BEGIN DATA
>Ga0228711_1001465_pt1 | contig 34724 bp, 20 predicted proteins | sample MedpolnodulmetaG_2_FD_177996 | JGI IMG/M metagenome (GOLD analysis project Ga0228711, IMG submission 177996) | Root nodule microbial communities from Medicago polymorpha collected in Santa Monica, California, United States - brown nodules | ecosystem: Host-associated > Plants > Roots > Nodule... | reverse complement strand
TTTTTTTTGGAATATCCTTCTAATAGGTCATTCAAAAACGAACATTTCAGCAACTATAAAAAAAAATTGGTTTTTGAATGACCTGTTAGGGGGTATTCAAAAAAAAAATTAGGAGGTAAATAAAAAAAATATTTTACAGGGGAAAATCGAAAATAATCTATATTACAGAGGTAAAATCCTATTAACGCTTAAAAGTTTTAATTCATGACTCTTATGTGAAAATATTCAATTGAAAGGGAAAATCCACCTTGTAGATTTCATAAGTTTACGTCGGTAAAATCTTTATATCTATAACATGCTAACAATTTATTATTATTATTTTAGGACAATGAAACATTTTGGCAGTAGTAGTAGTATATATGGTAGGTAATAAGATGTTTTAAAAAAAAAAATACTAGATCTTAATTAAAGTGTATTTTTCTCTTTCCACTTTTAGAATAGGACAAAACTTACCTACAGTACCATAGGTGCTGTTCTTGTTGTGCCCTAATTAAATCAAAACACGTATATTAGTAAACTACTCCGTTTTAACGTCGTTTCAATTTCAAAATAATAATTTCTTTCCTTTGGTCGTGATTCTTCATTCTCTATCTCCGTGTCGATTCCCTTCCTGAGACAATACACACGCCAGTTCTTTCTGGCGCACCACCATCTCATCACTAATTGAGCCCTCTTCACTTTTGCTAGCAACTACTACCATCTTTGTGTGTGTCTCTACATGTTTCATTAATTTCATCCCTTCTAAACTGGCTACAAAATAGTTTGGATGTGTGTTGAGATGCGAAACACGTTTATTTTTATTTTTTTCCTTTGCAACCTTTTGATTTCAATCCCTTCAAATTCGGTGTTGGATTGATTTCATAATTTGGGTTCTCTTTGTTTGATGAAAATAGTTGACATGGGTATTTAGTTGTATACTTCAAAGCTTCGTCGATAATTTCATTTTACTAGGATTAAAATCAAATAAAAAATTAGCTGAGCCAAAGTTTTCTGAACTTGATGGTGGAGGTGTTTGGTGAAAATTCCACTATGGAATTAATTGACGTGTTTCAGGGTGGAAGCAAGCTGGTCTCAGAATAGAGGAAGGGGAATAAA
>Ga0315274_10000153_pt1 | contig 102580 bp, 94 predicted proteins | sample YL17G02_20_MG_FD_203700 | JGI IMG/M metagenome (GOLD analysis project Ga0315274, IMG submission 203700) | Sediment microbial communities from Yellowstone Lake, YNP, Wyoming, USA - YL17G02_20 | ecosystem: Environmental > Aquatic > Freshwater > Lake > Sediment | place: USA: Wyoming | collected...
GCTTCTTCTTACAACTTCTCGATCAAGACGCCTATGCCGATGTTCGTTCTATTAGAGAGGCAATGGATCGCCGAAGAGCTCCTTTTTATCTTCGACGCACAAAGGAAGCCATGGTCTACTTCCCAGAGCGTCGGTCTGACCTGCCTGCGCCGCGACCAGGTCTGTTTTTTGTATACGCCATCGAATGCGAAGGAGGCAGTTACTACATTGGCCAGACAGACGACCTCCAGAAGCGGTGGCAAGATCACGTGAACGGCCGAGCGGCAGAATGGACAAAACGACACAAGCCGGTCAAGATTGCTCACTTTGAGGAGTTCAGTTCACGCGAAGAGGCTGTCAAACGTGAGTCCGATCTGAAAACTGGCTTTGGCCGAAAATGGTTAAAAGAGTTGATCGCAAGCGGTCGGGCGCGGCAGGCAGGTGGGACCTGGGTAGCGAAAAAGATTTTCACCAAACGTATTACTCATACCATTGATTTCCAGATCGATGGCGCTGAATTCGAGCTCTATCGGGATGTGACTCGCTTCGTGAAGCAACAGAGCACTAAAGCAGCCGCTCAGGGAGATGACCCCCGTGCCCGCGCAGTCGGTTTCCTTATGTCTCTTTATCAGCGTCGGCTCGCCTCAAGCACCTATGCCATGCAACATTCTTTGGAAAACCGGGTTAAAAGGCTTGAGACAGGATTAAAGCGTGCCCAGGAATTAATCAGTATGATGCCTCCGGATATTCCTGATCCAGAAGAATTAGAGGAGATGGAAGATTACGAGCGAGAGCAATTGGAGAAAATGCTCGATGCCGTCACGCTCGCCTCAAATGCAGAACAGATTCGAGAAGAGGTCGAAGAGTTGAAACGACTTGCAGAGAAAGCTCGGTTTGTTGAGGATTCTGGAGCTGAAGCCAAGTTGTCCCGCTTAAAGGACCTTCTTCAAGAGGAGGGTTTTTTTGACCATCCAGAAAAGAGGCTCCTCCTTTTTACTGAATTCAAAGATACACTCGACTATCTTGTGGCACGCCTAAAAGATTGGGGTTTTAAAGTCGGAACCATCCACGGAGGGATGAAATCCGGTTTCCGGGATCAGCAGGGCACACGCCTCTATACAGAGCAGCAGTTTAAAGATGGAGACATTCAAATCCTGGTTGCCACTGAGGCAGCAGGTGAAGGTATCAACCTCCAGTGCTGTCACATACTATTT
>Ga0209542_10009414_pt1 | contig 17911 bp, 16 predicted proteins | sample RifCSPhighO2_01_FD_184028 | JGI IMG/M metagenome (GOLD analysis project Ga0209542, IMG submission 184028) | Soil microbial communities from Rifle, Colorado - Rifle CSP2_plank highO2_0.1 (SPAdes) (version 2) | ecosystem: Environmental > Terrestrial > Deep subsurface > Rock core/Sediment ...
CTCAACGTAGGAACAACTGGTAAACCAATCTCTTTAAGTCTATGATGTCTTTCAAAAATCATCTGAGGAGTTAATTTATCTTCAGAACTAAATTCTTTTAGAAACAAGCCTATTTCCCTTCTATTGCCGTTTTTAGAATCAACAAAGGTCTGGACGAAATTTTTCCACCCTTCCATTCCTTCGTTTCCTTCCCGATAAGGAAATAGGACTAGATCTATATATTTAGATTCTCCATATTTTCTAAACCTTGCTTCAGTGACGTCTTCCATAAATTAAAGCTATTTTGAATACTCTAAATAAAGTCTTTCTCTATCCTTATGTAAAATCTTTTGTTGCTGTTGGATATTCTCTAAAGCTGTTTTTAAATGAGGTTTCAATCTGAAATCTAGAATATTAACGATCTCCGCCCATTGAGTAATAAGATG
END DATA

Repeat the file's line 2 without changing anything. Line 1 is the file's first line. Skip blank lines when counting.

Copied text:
TTTTTTTTGGAATATCCTTCTAATAGGTCATTCAAAAACGAACATTTCAGCAACTATAAAAAAAAATTGGTTTTTGAATGACCTGTTAGGGGGTATTCAAAAAAAAAATTAGGAGGTAAATAAAAAAAATATTTTACAGGGGAAAATCGAAAATAATCTATATTACAGAGGTAAAATCCTATTAACGCTTAAAAGTTTTAATTCATGACTCTTATGTGAAAATATTCAATTGAAAGGGAAAATCCACCTTGTAGATTTCATAAGTTTACGTCGGTAAAATCTTTATATCTATAACATGCTAACAATTTATTATTATTATTTTAGGACAATGAAACATTTTGGCAGTAGTAGTAGTATATATGGTAGGTAATAAGATGTTTTAAAAAAAAAAATACTAGATCTTAATTAAAGTGTATTTTTCTCTTTCCACTTTTAGAATAGGACAAAACTTACCTACAGTACCATAGGTGCTGTTCTTGTTGTGCCCTAATTAAATCAAAACACGTATATTAGTAAACTACTCCGTTTTAACGTCGTTTCAATTTCAAAATAATAATTTCTTTCCTTTGGTCGTGATTCTTCATTCTCTATCTCCGTGTCGATTCCCTTCCTGAGACAATACACACGCCAGTTCTTTCTGGCGCACCACCATCTCATCACTAATTGAGCCCTCTTCACTTTTGCTAGCAACTACTACCATCTTTGTGTGTGTCTCTACATGTTTCATTAATTTCATCCCTTCTAAACTGGCTACAAAATAGTTTGGATGTGTGTTGAGATGCGAAACACGTTTATTTTTATTTTTTTCCTTTGCAACCTTTTGATTTCAATCCCTTCAAATTCGGTGTTGGATTGATTTCATAATTTGGGTTCTCTTTGTTTGATGAAAATAGTTGACATGGGTATTTAGTTGTATACTTCAAAGCTTCGTCGATAATTTCATTTTACTAGGATTAAAATCAAATAAAAAATTAGCTGAGCCAAAGTTTTCTGAACTTGATGGTGGAGGTGTTTGGTGAAAATTCCACTATGGAATTAATTGACGTGTTTCAGGGTGGAAGCAAGCTGGTCTCAGAATAGAGGAAGGGGAATAAA